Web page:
This Is How I Do Rush Hour in NYC

Note: According to commute’s Latin stem cells, it’s a hybrid of “altogether” and “change.”

In the years prior to my status as an urban denizen, I took an extraordinary amount of pride in performing the New York Power Walk on my occasional ventures into the city. A combination of a jutted out chin, lengthy strides and inability to perceive people, their strollers, little ones, luggage, and pull-carts as anything other than barriers on an obstacle course, the Walk seemed equal parts strategy and conceit. Self-important and solitary, for the Walk cannot be performed with a partner—much less a family, and routinely prone to self-justification, I nevertheless coveted the steel-willed a.m. energy it evoked and vowed to myself to strut my stuff come my 20-something professional days.

What I had failed to realize also accompanied said jaunt, was the New York Push and Squeeze. As a day trip tourist bus bum, I’d only rarely participated in weekday New York City commute patterns and notably, never from the Outer Boroughs at half past eight o’clock. What a bear hug I had waiting for me the day I transferred from the 7 local at Jackson Heights / Roosevelt Avenue for the E and F Express. MTA men with flashlights stared up and down the platform, keeping the peace, while dozens of bodies anxiously crowded the yellow line, oblivious of one another and yet totally cognizant that if they did not run straight into (or around) these individuals—if they did not, in other words, dehumanize fellow straphangers in an attempt to land inside a subway car before the doors closed—they could be abandoned on the platform until the next train arrived. (Three minutes later.)

I suppose it’s incorrect to speak of such incidents in such a detached, third person fashion, that invokes a sense of neutrality, omniscient narrator, when this narrator has been quite complicit in the New York Push and Squeeze herself. Indeed, it may have been used as recently by the narrator as last Thursday when she horrifyingly woke up at 8:05 a.m. and had to make the Jackson Heights transfer at 8:29 a.m. and several days before that at Grand Central / 42nd Street, attempting to shove and shoulder and corner her way into a cattle herding 4 Express train at 8:36 a.m.

But if this essay, seems to hint at some sort of internal unease about these commuter habits, let me return, at first to the New York Power Walk. When I at first moved to a Corona duplex last August, I reassessed my new idea and decided I had no desire to adopt such a strident stroll and indeed,  mapped out a personal, moral framework that governed commuting and timeliness.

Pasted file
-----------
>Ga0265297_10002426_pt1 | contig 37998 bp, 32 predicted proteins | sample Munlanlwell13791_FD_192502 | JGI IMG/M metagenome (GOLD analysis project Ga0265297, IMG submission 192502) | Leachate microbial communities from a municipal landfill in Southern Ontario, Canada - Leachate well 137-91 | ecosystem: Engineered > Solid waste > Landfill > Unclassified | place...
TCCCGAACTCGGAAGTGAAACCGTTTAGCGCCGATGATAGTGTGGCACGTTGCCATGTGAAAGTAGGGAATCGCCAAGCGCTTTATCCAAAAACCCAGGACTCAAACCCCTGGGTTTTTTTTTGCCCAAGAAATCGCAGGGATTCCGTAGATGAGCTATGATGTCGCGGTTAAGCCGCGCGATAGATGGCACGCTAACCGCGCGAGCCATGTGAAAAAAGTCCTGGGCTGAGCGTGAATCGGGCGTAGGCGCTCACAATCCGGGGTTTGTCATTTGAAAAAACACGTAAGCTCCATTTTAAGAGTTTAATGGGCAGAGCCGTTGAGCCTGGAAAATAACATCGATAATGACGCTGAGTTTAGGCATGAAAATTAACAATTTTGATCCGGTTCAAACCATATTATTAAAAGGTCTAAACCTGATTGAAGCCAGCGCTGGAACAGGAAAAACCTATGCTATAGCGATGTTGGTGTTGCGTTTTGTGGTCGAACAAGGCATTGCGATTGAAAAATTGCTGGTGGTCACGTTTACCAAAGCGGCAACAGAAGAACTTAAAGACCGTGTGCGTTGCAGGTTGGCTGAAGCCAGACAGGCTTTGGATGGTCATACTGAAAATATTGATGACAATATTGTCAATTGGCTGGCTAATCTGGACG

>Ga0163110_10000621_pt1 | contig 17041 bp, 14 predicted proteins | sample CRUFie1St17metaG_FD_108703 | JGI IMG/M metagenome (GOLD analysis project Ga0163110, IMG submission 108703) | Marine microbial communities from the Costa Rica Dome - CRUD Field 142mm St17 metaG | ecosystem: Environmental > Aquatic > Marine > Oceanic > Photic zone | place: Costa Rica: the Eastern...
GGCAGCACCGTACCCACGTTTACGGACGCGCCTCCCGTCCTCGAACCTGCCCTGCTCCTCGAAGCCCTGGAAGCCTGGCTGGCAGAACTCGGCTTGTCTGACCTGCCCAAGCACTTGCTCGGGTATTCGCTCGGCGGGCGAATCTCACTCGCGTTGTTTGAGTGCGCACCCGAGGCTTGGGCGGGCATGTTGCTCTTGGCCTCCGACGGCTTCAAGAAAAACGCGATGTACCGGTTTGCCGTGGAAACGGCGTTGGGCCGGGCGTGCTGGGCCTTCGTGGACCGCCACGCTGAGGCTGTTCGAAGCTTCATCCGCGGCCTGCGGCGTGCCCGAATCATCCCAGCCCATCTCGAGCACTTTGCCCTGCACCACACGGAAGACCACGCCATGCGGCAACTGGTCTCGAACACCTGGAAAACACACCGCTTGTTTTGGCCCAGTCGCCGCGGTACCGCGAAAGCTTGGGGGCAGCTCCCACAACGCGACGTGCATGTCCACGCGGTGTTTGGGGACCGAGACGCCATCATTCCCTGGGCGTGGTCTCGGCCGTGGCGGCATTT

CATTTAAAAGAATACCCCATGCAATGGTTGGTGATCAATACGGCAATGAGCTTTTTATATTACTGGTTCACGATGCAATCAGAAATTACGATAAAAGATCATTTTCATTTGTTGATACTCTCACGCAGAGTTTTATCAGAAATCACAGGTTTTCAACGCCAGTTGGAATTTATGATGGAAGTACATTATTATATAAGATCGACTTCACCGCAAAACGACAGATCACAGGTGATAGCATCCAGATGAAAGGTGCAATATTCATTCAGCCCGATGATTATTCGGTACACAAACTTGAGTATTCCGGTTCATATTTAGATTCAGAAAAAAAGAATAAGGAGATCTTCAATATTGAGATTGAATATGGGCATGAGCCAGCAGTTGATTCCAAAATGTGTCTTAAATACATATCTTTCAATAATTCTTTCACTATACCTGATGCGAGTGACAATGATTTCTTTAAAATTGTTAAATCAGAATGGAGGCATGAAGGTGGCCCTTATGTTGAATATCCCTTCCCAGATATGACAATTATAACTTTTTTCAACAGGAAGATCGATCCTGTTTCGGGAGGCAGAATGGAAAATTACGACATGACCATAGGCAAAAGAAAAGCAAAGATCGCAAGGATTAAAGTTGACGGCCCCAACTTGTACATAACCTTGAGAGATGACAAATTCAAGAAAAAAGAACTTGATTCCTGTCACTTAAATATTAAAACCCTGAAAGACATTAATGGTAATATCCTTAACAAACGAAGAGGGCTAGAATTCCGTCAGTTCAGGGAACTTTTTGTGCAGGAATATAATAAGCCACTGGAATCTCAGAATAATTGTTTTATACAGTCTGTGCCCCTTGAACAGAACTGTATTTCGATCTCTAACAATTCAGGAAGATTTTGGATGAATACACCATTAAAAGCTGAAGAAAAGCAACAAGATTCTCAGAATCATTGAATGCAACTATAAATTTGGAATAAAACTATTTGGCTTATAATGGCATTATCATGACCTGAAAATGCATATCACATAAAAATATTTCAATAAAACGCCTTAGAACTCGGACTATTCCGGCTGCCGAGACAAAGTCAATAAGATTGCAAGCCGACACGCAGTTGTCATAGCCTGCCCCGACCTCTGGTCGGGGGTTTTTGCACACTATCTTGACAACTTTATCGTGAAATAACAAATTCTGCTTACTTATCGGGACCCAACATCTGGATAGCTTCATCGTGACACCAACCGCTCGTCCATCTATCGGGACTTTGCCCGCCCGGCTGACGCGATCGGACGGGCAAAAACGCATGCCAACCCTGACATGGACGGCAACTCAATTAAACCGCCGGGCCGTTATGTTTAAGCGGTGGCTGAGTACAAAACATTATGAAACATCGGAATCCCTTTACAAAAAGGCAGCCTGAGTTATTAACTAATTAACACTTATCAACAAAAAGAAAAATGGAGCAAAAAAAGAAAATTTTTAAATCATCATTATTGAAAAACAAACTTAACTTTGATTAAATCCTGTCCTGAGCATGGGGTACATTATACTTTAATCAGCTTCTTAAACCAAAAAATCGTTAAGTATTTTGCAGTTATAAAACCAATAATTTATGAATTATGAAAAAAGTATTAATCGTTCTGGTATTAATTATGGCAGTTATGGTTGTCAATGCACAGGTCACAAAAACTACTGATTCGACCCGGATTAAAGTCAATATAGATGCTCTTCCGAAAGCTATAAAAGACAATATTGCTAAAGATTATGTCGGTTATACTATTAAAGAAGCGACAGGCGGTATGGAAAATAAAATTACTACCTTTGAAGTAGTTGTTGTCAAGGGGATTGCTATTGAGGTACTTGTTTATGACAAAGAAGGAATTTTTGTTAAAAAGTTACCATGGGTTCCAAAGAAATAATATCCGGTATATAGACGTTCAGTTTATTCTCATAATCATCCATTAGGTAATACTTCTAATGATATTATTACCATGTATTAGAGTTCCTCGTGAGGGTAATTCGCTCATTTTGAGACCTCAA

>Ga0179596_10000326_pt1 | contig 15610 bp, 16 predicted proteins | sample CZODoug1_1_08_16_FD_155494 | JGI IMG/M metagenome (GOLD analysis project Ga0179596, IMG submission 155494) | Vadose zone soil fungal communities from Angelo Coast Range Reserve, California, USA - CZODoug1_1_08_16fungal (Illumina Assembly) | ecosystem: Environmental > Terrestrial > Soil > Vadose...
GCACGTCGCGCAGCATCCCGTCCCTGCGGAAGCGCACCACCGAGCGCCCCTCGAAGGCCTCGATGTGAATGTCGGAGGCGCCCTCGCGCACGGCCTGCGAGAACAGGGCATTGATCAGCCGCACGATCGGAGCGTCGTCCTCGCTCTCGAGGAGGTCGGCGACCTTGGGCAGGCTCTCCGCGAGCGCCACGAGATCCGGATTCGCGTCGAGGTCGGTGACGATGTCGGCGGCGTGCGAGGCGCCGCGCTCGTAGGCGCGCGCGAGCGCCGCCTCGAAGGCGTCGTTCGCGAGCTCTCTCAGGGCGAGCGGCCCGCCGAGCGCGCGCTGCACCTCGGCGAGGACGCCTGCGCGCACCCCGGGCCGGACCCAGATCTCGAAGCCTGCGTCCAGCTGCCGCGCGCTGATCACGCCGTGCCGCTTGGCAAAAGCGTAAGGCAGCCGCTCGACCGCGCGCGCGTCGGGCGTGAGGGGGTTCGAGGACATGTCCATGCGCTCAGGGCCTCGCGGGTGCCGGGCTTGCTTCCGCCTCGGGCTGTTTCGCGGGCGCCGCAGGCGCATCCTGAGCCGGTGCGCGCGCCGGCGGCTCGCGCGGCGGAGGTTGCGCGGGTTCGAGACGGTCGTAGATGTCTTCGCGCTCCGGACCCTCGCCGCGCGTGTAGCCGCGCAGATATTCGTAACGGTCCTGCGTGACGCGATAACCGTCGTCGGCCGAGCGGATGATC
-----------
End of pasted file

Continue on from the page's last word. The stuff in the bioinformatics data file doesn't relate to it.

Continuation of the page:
My reasoning was such: rushing, that is the act of feeling pressured for want of time, skewed my sense of moral agency in a given situation. Suddenly, what may have been perceived as choices when given copious amounts of time, become contexts where I had convinced myself I had no other option, but a self-interested mandate. In other words, I became flooded with the awareness that under time-related pressure, the selfless choice was often squeezed.  

Related example and necessary confession: A hunched over, elderly man attempted to cross the street last night at 12:45 a.m. at 1st Avenue and 23rd Street. I, as a bicyclist, was in a prime position to dismount my vehicle and escort him across the street—shielding him from any drunk motorist that would barricade into him. But, I was quickly able to quash this humanitarian (and inconvenient) gesture because it was already so late (!) and I needed to get back to my Queens home at a reasonable hour.

Very related example: If I don’t make this E train, I will be late(r) and shame my bosses and make their life miserable because they will feel like a failure for having hired me so there is nothing wrong with me shoving the masses (who are also shoving me) to make sure that I get on this subway car. Damnit.

Other very related example: That poor woman struggling to lift her stroller, with baby, down the stairs, I wish I could ask if I could help her but I might miss my train and I would stop the traffic flow of commuters marching behind me if I paused to ask her about this and that would be ugly so I won’t even go there instead I will just go.

Other very related example: I’m just going to pretend I don’t see the misery of New Yorkers all around me (person that has the same bangs as my sister sleeping on cardboard boxes outside Grand Central, pregnant women with sharpie signs and a sad story, feeble looking elderly folk clanging and jingling plastic cups) because This May Interfere With My Commute And I Am In A Rush. (Also, I Am Self Important, See My Walk.)

Ah, but see the detriment and discharge of rushing. The dearth of self-reflection on steps, the lack of holistic movement, the tendency to turn commutes into routes where morality and self-awareness may lay dormant without reproach and the sense that all this mindlessness really abets some sort of evil, if only thru our apathy.

We are not animals and the 4 train is not where the cows come home. To move is to be alive; to commute is to be human?  



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